Does Rand Paul Have a Problem with Women Interviewers?

A scarlet M for Mansplainer.

As candidates practice distributing their carefully phrased policy points and canned responses, we wait for the unguarded moments that cut through the polispeak. We wait for the mistakes–that is where the candidates are at their most real, and that is, if we’re being honest, where the most fun is to be had.

It’s only day two, and Rand Paul has given so much. First there was the problem that needed a copy edit, then came the interview for which Paul could have used a verbal edit.

“Why don’t we let me explain instead of talking over me, OK?” said Paul during an interview with the Today Show’s Savannah Guthrie this morning. Perhaps that line would have been given a pass if Paul hadn’t followed up with a critique of Guthrie’s interviewing style, or if the ghosts of interviews past had stayed away.

“Rand Paul has again stepped into controversy over a contentious interview with a prominent female television correspondent who he said was conducting the interview in an unfair way,” was the lede on an post about the interview, referencing a similar February exchange between Paul and CNBC anchor Kelly Evans.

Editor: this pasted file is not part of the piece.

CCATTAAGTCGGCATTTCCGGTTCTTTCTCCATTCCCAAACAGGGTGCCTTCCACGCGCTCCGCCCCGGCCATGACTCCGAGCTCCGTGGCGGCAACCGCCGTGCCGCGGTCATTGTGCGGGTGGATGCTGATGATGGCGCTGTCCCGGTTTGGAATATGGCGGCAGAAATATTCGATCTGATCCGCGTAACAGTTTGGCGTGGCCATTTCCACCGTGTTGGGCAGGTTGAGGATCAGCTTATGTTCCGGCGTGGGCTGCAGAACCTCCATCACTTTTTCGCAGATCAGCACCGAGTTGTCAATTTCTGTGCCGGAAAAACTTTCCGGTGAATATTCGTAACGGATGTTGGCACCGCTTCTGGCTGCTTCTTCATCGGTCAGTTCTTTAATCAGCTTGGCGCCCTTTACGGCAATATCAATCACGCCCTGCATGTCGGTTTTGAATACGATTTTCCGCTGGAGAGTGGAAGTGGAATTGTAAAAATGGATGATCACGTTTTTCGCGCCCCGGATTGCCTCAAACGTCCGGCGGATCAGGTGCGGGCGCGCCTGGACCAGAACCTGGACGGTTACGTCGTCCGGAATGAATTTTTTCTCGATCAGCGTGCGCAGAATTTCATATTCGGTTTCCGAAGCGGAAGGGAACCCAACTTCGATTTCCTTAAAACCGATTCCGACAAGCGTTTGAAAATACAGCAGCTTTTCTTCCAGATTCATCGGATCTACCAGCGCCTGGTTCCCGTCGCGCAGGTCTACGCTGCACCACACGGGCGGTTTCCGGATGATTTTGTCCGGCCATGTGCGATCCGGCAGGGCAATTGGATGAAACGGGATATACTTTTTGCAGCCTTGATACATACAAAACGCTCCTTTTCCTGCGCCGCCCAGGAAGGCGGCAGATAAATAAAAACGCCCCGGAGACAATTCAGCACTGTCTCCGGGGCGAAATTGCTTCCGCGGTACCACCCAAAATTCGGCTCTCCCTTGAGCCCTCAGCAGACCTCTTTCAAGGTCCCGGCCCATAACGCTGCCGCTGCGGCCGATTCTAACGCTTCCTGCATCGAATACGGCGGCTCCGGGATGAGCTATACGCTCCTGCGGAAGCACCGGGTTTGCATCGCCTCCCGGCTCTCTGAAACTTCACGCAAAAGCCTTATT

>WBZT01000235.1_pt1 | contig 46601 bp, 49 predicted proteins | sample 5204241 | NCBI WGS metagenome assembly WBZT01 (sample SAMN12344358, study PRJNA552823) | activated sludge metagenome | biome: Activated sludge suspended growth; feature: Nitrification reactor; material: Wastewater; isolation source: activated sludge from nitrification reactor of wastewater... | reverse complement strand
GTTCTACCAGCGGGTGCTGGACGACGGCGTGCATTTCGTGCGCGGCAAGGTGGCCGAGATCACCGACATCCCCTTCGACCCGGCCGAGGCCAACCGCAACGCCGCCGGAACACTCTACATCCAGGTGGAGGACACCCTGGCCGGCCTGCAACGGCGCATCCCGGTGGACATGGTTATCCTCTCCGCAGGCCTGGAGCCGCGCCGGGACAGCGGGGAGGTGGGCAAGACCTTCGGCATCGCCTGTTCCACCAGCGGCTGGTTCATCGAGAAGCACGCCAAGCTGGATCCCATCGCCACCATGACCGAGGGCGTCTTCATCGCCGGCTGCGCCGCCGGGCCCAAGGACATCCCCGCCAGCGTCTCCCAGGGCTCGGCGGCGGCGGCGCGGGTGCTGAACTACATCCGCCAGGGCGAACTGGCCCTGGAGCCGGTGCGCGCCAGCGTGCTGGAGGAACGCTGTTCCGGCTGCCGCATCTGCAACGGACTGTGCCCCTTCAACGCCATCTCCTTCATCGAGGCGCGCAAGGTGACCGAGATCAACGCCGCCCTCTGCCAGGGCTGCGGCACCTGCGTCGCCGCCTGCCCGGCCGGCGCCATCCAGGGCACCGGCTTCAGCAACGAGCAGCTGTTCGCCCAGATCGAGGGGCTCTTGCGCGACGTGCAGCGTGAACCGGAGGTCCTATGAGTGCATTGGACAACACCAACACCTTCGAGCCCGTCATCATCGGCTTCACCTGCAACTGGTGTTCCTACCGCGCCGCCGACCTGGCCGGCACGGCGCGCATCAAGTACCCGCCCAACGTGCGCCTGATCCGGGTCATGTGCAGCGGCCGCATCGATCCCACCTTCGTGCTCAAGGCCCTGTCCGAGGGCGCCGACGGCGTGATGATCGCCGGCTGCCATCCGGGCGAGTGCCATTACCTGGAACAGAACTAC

The hed in Chris Cillizza‘s Fix post identified Paul as having a “problem with female interviewers,” and, in the same post, brought up the idea of a too-sensitive Paul.

Coming across as thin-skinned when faced with the gentlest of “tough” questions isn’t a very encouraging development for those who would like to see Paul emerge as the GOP’s standard-bearer sometime next year.

NYMag’s Jessica Roy attached to Paul the very appealing-from-a-coverage-perspective label of mansplainer. “Rand Paul: 2016 presidential candidate, and condescending, mansplain-y journalism professor,” she wrote.

The Hill’s Jesse Byrnes called Paul “testy.”

Testy. Sensitive. Mansplainer. Not the image you want to be stuck with at the start of a campaign.

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